Electronic plotters, GPS, and AIS are great, but their virtues don’t preclude the actual work of navigation. Capt. Daniel S. Parrott, an instructor at Maine Maritime Academy, explains how these modern wonders fit into the real-world activities of a good captain.
On January 17, 2013, the minesweeper USS Guardian grounded on Tubbataha Reef, a marine sanctuary in the Philippines. At great cost to the U.S. taxpayer and the reef itself, the vessel will be dismantled and removed in pieces. There will be some explaining to do. When it comes to cutting-edge navigational technology, the U.S. Navy is rarely lacking. If this sort of “oops” moment can occur aboard a sophisticated warship with a large, highly trained navigational team, it can happen to anyone, and it does.
Optimizing our navigational technology lies partly in understanding what it does and does not do. Facts are the remedy for this. But getting the most from the latest technology also involves a certain capacity to resist overreliance. This is easy to say but harder to do. Navigational technology has become so good that it raises our expectations in a way that gently escorts us from reasonable reliance to unreasonable overreliance, and we don’t even see it happening. With this in mind, let’s look at three pieces of marine electronics—GPS, electronic charts, and AIS—that have made our lives easier, but which are anything but foolproof.
DAMN! WRONG DATUM!
Those charged with investigating the loss of the USS Guardian will surely examine the GPS units and the charts aboard because one issue that can arise with GPS pertains to chart datum. Not the vertical chart datum that soundings are based on, but the horizontal chart datum that is used to determine where various features are represented on your chart. Charts produced by NOAA for the waters of the United States are based on World Geodetic Survey 1984 (WGS 84), which uses the center of the earth as the reference point. This is also the default datum used by GPS receivers. So long as your chart and your GPS receiver are both configured for WGS 84, satellite positions will match up with the physical world.
But in today’s navigational community there are many other chart datums in use. If your GPS is set for WGS 84 but you are using a chart that is not WGS 84 (or vice versa), your satellite position may not agree with the chart. The difference can be miles. And if the difference is miles it should be obvious. But a more subtle discrepancy may go unnoticed and the results can be disastrous. This has happened. Fortunately, most marine GPS units have other datum stored in them and you can select the one that matches your chart. This issue mainly arises outside the U.S and off the beaten track, so if you are planning such a cruise it is important to be alert to it. But problems with chart datum can arise right here at home if, in a wild spree of ill-informed button-pushing, you or someone else onboard inadvertently unselects WGS 84 and enters a different datum.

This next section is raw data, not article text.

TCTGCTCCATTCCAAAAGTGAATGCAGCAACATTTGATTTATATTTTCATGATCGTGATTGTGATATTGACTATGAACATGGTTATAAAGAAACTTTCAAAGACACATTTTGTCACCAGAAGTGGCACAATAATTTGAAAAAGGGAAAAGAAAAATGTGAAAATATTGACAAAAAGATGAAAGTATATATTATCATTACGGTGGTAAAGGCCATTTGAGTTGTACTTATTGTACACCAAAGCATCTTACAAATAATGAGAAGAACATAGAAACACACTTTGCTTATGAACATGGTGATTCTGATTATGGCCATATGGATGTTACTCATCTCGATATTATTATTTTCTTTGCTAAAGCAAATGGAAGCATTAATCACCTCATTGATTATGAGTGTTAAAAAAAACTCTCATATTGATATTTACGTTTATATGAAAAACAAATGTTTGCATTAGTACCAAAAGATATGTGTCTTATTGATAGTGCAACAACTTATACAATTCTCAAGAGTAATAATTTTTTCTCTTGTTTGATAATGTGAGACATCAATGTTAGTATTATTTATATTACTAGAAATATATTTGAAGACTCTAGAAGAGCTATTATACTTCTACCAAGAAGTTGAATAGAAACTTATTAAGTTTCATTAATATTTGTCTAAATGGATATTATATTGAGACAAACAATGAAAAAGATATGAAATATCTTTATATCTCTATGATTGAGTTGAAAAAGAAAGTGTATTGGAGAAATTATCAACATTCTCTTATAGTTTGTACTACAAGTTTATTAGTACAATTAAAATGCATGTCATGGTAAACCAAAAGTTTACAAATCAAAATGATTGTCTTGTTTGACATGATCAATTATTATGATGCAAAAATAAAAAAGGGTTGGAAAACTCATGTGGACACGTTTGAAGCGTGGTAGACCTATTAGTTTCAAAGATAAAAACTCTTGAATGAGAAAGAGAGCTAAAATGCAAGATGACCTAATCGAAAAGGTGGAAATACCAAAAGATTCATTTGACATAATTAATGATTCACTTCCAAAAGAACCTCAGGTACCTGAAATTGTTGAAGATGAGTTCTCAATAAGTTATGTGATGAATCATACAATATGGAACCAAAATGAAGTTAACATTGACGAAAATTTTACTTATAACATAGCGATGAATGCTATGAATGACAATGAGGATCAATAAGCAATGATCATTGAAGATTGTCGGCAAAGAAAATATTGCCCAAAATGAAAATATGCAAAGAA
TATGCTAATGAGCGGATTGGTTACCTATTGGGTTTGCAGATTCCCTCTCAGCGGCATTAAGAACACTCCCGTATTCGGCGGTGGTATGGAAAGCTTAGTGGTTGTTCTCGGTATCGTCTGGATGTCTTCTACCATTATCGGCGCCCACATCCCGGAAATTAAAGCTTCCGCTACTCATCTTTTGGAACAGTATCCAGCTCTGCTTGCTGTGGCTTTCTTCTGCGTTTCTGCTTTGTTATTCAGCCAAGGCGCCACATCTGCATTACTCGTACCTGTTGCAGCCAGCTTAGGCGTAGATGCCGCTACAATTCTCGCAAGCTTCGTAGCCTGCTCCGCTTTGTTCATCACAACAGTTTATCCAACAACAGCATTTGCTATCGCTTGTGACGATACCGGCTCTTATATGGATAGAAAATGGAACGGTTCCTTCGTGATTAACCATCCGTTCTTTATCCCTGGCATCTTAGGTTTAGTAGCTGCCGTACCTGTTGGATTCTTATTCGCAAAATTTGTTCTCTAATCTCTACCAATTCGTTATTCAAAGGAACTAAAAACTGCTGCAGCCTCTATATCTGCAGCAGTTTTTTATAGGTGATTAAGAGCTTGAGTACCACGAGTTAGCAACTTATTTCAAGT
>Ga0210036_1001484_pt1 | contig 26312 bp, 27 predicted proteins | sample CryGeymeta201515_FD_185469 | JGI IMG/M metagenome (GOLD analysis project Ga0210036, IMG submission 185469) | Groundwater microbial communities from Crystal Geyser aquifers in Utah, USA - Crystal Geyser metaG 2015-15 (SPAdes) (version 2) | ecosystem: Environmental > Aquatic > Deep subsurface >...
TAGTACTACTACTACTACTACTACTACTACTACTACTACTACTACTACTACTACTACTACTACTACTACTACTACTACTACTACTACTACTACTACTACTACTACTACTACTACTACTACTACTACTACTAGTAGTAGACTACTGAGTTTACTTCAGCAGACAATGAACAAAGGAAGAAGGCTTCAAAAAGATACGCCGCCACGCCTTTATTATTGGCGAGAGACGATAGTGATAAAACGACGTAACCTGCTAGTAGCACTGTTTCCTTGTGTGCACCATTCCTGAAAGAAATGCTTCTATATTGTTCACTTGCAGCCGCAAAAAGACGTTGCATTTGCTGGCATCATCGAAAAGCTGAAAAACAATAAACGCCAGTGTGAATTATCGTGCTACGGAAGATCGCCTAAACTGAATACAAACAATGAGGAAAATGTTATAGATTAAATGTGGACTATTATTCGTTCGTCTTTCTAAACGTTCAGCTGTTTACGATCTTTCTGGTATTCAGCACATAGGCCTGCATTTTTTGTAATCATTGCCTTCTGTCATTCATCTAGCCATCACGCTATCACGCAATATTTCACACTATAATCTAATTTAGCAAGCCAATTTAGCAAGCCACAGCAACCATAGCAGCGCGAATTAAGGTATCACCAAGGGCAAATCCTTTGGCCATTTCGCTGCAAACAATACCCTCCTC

The datum issue is fact-based in that if you don’t know about it you won’t look for it. But there is a troubling and much more ephemeral phenomenon around electronic charts that seems to be rooted in human nature. Navigating with an electronic chart requires very little effort—progress is depicted in real time before your very eyes. That is good. But the lack of engagement that accompanies this format can make the navigator so passive as to almost render him a bystander. That is bad.
THE REAL JOB OF THE NAVIGATOR
In days of old, knowing where you were entailed constant effort and persistent doubt. Getting bearings, ranges, soundings, and sights was time-consuming, fraught with inaccuracy, and at best produced results that were in the past tense for a moving vessel. There was little to encourage complacency. Then GPS came along: magic in a box!
Good as it is, a basic GPS receiver still requires the user to engage in the navigational process in a way that electronic charts do not. You still have to make decisions about how frequently to fix your position. You still have to jot down the coordinates and plot them onto a paper chart. Then, you step back and ask yourself if the fix is where you expected to be. If not, perhaps you jotted down the coordinates incorrectly, or misread the lat/long scale on the edge of the chart. Perhaps there is current at play. The process is analytical; it requires active involvement and a degree of critical thinking. In contrast, the godlike experience of gazing down at your boat as it wriggles across an electronic domain cannot help but instill a degree of self-assurance that may not always be warranted. Personally, I cannot count the number of times an electronic chart has shown my vessel to be outside the channel when my eyes clearly told me that I was in it.